Referrals from primary care practitioners to specialists are fraught with uncertainty. As many as half1 of the approximately 100 million referrals ordered each year in the U.S.2 are not completed: patients opt out, scheduling gets jumbled, critical information is either not sent or not received; communication breaks down, and the systems we all rely on are incompletely designed to keep track of what did or did not transpire.

In addition to the fiscal and operational impacts of inadequately processed referrals are the risks to patients not being seen for serious medical concerns—or being seen, but with incomplete follow up. According to CRICO’s national Comparative Benchmarking System (CBS), 23% of outpatient cases filed from 2012–2016 with a missed or delayed diagnosis (N=2,521) had a breakdown in referral management. Nearly three-quarters (73%) of those patients suffered a high-severity injury or died. While such cases are often resolved without an insurance indemnity payment, all malpractice cases exact an emotional and appreciable toll on everyone involved. They also serve to expose underlying risks for all patients for whom a clinically significant specialty referral is ordered. pie chart with two slices: 89% and 11%

To address a concern of this scale and potential for patient harm, CRICO and the Institute for Healthcare Improvement/National Patient Safety Foundation joined forces earlier this year to convene a panel of experts (including EHR vendors) and produce a comprehensive outline of practical steps organizations can take to reduce the risk of referrals-related medical errors. That document, Closing the Loop: A Guide to Safer Ambulatory Referrals in the EHR Era, identifies nine potential patient safety gaps in the referrals process along with the expert panels’ specific recommendations for closing those gaps.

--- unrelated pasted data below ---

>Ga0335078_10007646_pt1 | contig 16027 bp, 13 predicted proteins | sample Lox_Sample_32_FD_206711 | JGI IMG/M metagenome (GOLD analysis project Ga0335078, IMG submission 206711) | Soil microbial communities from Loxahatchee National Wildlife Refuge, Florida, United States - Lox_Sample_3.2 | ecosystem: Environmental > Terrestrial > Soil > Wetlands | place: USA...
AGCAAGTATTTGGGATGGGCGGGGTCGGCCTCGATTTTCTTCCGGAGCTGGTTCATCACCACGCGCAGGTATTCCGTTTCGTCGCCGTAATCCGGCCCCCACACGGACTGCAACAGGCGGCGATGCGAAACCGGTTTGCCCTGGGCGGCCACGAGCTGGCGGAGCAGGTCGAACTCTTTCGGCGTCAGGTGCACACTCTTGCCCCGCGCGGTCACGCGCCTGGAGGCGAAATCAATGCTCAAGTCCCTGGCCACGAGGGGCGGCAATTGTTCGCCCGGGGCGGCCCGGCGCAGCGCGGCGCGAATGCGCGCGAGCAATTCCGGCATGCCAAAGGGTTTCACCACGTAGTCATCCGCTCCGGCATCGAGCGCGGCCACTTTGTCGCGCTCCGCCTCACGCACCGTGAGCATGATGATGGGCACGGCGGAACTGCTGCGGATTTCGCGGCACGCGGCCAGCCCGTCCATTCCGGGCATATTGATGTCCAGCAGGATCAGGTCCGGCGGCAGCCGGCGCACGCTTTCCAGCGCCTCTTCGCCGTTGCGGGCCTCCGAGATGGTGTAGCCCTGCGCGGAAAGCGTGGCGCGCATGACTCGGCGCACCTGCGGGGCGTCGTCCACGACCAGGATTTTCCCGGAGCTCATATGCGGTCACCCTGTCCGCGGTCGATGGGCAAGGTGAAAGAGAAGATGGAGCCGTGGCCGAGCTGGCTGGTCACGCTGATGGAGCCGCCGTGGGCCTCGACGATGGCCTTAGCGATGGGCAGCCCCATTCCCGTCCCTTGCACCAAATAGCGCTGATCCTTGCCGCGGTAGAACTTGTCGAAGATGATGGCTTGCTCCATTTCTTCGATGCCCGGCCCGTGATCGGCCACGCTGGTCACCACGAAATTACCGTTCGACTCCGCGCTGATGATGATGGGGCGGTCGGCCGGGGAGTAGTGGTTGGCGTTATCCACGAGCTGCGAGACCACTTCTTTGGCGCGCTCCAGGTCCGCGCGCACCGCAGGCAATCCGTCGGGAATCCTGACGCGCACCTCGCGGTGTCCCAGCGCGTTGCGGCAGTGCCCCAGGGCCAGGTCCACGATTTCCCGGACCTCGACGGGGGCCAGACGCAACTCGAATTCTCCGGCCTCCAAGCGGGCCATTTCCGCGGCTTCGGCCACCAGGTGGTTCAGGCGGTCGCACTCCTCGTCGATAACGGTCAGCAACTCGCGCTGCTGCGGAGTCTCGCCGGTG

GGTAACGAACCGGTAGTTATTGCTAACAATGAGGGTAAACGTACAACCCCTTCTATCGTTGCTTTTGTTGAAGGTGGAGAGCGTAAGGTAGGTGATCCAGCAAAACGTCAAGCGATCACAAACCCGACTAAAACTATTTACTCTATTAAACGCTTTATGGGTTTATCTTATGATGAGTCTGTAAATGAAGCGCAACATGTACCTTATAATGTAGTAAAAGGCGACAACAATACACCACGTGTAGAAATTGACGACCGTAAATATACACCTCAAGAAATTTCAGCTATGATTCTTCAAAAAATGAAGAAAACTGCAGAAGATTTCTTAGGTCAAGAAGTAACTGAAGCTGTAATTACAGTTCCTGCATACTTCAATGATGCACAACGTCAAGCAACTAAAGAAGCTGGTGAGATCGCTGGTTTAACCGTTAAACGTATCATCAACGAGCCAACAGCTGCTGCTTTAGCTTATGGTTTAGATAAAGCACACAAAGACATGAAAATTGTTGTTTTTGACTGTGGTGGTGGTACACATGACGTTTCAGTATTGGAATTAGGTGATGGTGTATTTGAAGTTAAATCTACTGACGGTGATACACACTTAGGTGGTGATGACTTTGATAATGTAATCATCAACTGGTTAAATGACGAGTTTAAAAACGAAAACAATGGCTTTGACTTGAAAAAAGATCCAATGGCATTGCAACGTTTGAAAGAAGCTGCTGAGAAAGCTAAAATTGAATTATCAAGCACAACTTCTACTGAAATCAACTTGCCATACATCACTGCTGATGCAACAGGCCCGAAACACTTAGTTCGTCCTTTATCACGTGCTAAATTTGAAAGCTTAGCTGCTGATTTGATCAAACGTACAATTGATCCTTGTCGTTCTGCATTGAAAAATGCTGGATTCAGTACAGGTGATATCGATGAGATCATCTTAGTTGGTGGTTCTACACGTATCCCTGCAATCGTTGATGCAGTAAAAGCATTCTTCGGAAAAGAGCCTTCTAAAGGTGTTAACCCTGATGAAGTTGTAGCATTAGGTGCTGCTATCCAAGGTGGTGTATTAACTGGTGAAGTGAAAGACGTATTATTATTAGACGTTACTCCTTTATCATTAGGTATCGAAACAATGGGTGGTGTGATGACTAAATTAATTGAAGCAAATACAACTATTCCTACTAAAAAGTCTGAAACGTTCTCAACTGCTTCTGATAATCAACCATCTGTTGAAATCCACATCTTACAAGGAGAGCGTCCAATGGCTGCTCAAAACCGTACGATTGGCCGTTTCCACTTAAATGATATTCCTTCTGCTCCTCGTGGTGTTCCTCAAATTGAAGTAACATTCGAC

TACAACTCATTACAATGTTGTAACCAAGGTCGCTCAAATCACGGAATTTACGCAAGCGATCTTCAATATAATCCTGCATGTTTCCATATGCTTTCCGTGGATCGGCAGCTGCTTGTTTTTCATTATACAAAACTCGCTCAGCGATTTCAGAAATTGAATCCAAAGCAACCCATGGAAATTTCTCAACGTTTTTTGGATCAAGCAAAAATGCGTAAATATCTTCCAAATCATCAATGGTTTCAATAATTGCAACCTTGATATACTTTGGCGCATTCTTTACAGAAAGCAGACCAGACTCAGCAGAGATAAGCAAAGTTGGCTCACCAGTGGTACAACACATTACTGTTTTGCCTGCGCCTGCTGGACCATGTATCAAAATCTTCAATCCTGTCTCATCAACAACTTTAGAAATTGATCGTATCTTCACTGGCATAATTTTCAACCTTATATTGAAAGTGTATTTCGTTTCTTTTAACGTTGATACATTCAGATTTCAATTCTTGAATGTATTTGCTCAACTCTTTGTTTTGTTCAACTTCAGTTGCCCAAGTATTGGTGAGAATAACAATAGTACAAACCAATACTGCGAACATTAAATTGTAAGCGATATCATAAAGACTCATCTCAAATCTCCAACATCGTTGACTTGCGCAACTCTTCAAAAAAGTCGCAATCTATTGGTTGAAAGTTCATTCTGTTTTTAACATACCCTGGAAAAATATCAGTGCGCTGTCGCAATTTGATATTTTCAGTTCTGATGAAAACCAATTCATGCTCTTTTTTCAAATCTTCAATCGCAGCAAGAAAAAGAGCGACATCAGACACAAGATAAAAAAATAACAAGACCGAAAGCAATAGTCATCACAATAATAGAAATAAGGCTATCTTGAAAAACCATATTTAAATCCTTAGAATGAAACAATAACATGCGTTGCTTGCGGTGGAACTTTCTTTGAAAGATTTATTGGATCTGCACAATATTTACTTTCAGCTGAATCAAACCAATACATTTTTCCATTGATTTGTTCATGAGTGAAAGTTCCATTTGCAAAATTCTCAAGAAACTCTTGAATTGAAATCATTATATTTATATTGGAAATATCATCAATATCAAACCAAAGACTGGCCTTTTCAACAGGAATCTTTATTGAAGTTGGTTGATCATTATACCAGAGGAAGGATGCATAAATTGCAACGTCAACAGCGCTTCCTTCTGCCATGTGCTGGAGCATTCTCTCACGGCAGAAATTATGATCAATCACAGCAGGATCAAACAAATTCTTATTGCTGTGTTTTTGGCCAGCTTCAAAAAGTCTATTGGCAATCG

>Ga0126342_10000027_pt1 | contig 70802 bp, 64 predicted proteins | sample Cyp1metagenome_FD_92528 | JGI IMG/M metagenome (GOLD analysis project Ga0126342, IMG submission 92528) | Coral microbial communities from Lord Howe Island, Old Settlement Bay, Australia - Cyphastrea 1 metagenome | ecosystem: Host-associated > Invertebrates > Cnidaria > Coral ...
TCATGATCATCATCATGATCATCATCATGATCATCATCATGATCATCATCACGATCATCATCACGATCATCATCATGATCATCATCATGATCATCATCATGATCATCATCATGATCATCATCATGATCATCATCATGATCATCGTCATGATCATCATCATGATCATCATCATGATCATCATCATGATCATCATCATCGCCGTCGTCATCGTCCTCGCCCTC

Each recommendation in the paper (released 11.29.17) is supported with strategies and tools for implementation. Acknowledging that all stakeholders—organizational leaders, EHR vendors, clinicians, support staff, and patients and families—play roles in building and maintaining a closed-loop referral process, the panel identified the primary stakeholder(s) accountable for each suggested tool or strategy. Of courses, bridging the gaps in the referral process will only be possible with the concerted, coordinated efforts of all stakeholders.


  1. Weiner M, Perkins AJ, Callahan CM. 2010. Errors in completion of referrals among older urban adults in ambulatory care. Journal of Evaluation in Clinical Practice. 6(1):76–81.
  2. Barnett ML, Song Z, Landon BE. 2012. Trends in physician referrals in the United States, 1999–2009. Archives of Internal Medicine. 172(2):163–170.

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